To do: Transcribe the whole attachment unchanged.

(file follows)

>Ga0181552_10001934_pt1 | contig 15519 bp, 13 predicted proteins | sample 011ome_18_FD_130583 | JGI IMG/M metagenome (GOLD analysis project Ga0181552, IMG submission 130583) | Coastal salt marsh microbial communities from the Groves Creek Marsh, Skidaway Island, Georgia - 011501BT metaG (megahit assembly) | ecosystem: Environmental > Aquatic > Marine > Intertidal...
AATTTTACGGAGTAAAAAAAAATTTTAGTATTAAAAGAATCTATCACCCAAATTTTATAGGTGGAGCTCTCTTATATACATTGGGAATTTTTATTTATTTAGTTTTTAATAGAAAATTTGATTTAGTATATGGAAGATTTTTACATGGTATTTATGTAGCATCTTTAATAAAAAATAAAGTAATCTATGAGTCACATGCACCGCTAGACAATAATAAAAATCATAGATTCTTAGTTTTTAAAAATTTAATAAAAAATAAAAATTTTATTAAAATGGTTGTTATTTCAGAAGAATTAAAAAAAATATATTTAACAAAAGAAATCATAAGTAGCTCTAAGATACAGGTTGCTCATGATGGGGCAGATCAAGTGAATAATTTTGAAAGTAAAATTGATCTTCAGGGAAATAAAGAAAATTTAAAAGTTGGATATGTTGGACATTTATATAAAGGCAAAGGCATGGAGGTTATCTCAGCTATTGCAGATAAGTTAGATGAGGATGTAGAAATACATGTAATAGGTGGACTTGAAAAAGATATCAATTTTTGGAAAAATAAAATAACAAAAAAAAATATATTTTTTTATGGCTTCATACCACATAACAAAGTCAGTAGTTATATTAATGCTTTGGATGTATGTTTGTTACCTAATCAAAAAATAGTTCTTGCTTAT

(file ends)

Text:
>Ga0181552_10001934_pt1 | contig 15519 bp, 13 predicted proteins | sample 011ome_18_FD_130583 | JGI IMG/M metagenome (GOLD analysis project Ga0181552, IMG submission 130583) | Coastal salt marsh microbial communities from the Groves Creek Marsh, Skidaway Island, Georgia - 011501BT metaG (megahit assembly) | ecosystem: Environmental > Aquatic > Marine > Intertidal...
AATTTTACGGAGTAAAAAAAAATTTTAGTATTAAAAGAATCTATCACCCAAATTTTATAGGTGGAGCTCTCTTATATACATTGGGAATTTTTATTTATTTAGTTTTTAATAGAAAATTTGATTTAGTATATGGAAGATTTTTACATGGTATTTATGTAGCATCTTTAATAAAAAATAAAGTAATCTATGAGTCACATGCACCGCTAGACAATAATAAAAATCATAGATTCTTAGTTTTTAAAAATTTAATAAAAAATAAAAATTTTATTAAAATGGTTGTTATTTCAGAAGAATTAAAAAAAATATATTTAACAAAAGAAATCATAAGTAGCTCTAAGATACAGGTTGCTCATGATGGGGCAGATCAAGTGAATAATTTTGAAAGTAAAATTGATCTTCAGGGAAATAAAGAAAATTTAAAAGTTGGATATGTTGGACATTTATATAAAGGCAAAGGCATGGAGGTTATCTCAGCTATTGCAGATAAGTTAGATGAGGATGTAGAAATACATGTAATAGGTGGACTTGAAAAAGATATCAATTTTTGGAAAAATAAAATAACAAAAAAAAATATATTTTTTTATGGCTTCATACCACATAACAAAGTCAGTAGTTATATTAATGCTTTGGATGTATGTTTGTTACCTAATCAAAAAATAGTTCTTGCTTAT